Ravindra
A comparative study of Olopatadine and Ketorolac eye drop with Ketorolac eye drop alone in seasonal allergic conjunctivitis

Meena R.K.1, Gupta M.L.2, Sharma H.P.3

1Dr. Ravindra Kumar Meena, Assistant Professor, 2Dr. M. L. Gupta, Professor and HOD, 3Dr. H. P. Sharma, Senior Resident, Department of Ophthalmology, Jhalawar Medical College (Raj.), India

Address for Correspondence: Dr. Ravindra Kumar Meena, E-mail drravindrameena@gmail.com



Abstract

Background: Seasonal allergic conjunctivitis is the most common allergic disorder seen in eyes. The aim of study was to compare the clinical efficacy of combination of 0.4% ketorolac and 0.1% olopatadine with 0.4% ketorolac alone in seasonal allergic conjunctivitis. Material and Method: The study was prospective, double blind parallel group comparative. Two hundred cases enrolled in the study. All the subjects were randomly divided in two groups, 100 in each. Group 1 patients received 0.4% ketorolac eye drop in both eyes 2 times a day and group 2 patients received combination of 0.1% olopatadine and 0.4% ketorolac in both eyes 2 times a day. Observations were collected at baseline and on day 3,7,15 and analyzed statistically regarding improvement in sign and symptoms. Result: In group 1, 50- 60% patients had no sign and symptoms on day 15 whereas in group 2 more than 95% patients showed improvement in clinical picture. p value was significant (p<0.0001) at day 15 in all sign and symptoms and on day 3 in itching and on day 7 in watering. Overall group 2 patients had better and earlier response regarding symptoms of itching at day 3. Conclusion: The combination of 0.1% olopatadine and 0.4% ketorolac was more effective than 0.4% ketorolac alone in seasonal allergic conjunctivitis patients.

Key words: Seasonal allergic conjunctivitis, Combination, Ketorolac, Olopatadine, Comparison


 
Manuscript received: 14th August 2017, Reviewed: 23rd August 2017
Author Corrected: 30th August 2017, Accepted for Publication: 6th September 2017

Introduction

Seasonal allergic conjunctivitis affects most of the people during their lifespan [1]. Main sign and symptom are itching, redness, watering and photophobia, some patients present with chemosis [1- 6]. Severity of allergic conjunctivitis also depends upon allergen and immune system of the patient itself. It is the result of reaction between allergen and mast cell of our body [5,7,8,9]. Mast cells play very important role in pathogenesis of allergic conjunctivitis [10- 14]. The best option to reduce its occurrence is to identify responsible substances for it and avoid its exposure but practically this thing is impossible [15]. Variety of drugs available in market for allergic conjunctivitis [2,16,17], but the drugs which have been used mostly are steroids but due to some adverse effects and serious complication now a days we switch on some other non steroidal drugs like ketorolac, ketotifen, sodium chromoglycate, olopatadine etc. but in some severe cases these eye drops alone are not so effective in alleviating the sign and symptoms of seasonal allergic conjunctivitis. So now the preparations which are coming in market are of combination of two or more molecules. Olopatadine have dual action mode as mast cell stabilizer and antihistaminic with safety profile, many studies have done on it [18- 22]. Ketorolac is a NSAIDs which acts by inhibiting the prostaglandins and very effective in relieving the symptoms of itching.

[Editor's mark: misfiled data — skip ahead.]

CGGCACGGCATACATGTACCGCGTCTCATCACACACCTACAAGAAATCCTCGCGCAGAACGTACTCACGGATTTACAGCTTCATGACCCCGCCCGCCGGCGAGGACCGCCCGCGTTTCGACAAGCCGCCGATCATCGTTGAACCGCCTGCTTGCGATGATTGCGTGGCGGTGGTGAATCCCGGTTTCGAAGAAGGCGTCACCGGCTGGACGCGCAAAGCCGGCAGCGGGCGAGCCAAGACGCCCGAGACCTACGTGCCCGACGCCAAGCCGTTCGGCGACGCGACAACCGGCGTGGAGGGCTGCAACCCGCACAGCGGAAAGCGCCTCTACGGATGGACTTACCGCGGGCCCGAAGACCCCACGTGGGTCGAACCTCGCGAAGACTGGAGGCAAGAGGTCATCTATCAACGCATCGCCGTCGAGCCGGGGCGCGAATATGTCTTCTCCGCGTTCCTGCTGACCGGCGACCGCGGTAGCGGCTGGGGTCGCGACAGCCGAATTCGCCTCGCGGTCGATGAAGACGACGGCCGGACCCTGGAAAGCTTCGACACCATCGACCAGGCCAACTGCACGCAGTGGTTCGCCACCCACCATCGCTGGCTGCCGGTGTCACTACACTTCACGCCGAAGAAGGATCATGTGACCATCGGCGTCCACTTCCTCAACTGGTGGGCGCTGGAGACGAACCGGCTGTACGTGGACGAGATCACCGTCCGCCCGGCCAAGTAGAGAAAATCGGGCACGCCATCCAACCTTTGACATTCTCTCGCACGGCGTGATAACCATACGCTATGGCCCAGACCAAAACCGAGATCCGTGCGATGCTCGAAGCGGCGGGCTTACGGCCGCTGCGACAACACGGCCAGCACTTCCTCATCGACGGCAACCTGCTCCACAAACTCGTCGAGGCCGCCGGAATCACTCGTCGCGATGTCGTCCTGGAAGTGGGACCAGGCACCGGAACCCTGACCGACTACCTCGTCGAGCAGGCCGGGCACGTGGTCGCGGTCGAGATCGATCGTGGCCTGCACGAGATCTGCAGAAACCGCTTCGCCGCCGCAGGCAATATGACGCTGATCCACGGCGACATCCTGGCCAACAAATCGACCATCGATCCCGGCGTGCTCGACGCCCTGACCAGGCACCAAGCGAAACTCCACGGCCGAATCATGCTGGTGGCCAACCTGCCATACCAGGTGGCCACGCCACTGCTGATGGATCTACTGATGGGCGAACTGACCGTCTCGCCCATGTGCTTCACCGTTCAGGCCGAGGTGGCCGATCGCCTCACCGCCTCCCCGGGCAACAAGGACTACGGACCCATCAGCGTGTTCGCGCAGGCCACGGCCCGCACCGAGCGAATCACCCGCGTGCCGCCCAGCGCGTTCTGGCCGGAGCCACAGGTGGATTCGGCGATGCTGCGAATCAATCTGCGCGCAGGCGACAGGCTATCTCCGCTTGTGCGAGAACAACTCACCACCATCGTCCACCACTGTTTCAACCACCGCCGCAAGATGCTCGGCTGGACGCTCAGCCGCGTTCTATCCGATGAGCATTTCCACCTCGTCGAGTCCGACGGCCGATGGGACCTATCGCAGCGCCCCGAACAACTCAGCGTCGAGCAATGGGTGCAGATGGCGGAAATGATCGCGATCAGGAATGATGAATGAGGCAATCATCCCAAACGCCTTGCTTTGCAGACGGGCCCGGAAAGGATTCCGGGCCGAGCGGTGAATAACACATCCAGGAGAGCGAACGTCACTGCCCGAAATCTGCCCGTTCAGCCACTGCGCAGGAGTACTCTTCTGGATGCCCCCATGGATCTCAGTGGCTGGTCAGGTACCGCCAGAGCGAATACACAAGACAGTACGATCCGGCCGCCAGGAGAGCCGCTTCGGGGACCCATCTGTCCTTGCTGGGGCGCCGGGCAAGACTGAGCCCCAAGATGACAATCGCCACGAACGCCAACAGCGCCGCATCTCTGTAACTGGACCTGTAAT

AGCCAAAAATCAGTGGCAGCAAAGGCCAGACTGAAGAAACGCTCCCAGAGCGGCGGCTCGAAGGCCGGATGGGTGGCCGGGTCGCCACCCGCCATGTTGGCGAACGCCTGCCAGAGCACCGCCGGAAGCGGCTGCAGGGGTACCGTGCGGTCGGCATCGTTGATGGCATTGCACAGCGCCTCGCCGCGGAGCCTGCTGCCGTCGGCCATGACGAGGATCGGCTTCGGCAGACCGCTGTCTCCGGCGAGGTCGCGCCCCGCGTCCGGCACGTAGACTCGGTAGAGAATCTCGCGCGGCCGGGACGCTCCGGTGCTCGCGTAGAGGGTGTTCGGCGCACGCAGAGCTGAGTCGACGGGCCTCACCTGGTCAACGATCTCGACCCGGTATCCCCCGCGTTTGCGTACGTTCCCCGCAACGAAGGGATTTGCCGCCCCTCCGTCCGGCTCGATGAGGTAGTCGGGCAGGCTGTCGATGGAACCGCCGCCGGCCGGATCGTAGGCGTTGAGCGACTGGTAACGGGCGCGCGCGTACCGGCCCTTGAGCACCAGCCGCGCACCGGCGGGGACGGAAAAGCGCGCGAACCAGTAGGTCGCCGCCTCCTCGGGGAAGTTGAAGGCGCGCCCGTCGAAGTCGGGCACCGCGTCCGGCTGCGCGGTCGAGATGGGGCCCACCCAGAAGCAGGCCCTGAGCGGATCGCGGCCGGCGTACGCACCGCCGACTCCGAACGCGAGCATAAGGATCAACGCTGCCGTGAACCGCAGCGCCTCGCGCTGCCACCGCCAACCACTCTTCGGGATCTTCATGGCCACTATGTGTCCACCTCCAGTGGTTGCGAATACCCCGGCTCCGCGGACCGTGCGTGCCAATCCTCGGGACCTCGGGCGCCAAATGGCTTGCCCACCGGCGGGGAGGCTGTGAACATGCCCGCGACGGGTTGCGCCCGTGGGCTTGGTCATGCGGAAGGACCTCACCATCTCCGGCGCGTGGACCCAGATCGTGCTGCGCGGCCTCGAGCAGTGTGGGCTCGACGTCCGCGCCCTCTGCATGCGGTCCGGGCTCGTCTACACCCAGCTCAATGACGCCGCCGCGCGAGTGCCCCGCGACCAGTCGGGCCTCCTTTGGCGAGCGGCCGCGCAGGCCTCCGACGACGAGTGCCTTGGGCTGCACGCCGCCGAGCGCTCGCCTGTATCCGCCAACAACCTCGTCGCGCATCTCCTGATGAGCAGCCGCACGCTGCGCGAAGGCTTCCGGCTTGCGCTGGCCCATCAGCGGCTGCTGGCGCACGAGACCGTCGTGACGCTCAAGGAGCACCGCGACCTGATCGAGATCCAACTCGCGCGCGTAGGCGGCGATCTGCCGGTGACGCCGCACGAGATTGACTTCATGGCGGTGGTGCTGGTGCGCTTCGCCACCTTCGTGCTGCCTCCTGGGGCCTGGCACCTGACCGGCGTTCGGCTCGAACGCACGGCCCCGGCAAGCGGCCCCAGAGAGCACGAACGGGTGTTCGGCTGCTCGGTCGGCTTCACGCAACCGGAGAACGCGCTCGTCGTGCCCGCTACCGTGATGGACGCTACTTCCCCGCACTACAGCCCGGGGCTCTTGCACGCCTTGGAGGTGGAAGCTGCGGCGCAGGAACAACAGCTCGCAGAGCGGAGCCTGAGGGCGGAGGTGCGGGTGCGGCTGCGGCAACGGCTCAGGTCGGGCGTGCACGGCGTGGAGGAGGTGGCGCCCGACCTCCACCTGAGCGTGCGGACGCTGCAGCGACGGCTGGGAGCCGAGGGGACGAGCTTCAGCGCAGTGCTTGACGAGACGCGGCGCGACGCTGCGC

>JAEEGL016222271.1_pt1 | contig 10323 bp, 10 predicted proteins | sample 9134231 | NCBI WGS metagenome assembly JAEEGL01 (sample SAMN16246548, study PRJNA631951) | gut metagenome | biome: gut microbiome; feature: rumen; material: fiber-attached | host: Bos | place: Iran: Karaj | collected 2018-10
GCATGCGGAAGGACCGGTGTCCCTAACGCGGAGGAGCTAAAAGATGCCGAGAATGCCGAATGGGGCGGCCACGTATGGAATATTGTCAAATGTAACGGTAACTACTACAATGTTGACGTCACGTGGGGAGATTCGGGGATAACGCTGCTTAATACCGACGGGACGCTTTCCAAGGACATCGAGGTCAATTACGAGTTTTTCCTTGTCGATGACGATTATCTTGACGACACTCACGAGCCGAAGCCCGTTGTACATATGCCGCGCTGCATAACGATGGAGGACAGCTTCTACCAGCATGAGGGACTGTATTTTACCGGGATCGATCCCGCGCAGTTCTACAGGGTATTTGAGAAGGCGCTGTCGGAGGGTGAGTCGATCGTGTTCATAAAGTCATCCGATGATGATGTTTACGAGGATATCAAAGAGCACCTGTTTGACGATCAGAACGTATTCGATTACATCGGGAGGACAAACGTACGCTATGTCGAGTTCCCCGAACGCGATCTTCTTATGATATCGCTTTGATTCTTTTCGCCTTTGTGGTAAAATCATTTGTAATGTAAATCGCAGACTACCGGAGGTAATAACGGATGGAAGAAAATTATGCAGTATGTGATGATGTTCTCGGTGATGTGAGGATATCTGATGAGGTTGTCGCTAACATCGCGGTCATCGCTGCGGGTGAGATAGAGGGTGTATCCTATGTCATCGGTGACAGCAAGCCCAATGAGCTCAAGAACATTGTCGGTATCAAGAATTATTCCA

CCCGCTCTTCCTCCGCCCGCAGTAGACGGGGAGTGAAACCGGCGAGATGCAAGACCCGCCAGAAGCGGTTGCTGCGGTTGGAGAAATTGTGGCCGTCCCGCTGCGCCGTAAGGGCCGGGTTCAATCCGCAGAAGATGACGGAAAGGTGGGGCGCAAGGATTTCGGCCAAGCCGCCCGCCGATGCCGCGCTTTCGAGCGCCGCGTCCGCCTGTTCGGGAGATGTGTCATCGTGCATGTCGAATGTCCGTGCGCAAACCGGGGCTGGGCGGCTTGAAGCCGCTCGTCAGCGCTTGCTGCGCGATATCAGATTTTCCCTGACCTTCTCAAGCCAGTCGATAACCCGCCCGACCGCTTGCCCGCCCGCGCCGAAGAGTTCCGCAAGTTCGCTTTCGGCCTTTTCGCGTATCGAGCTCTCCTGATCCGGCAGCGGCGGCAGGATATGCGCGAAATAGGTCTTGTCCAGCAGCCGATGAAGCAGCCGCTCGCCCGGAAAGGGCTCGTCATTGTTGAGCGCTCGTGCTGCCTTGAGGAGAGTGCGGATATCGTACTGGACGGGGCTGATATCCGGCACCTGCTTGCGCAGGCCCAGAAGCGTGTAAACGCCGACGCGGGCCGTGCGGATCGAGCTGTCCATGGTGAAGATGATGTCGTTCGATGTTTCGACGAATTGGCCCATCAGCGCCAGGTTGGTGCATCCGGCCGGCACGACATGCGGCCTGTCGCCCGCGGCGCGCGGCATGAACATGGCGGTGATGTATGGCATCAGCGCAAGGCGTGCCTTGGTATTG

In this study our aim was to compare the effectiveness of combination of 0.4% ketorolac and 0.1% Olopatadine eye drop with 0.4% Ketorolac alone in seasonal allergic conjunctivitis.

Material and Methods

Study design: Prospective, randomized, double-blind, single-centre, parallel group comparative study.

Setting:  The study was conducted in the department of ophthalmology at Jhalawar medical college (raj.)

Inclusion criteria: All the Patients coming in the outpatient department with complaining of itching, redness, watering and photophobia were selected to participate in the study and diagnosed as a case of seasonal allergic conjunctivitis on the basis of sign (hyperemia) at slit lamp and symptoms (itching, watering, photophobia). No other methods of diagnosis were considered besides clinical signs and symptoms. For example, skin testing may have been useful to provide more accurate diagnosis but we chose to use signs and symptoms rather than skin testing mainly to reduce cost as the study was not externally funded.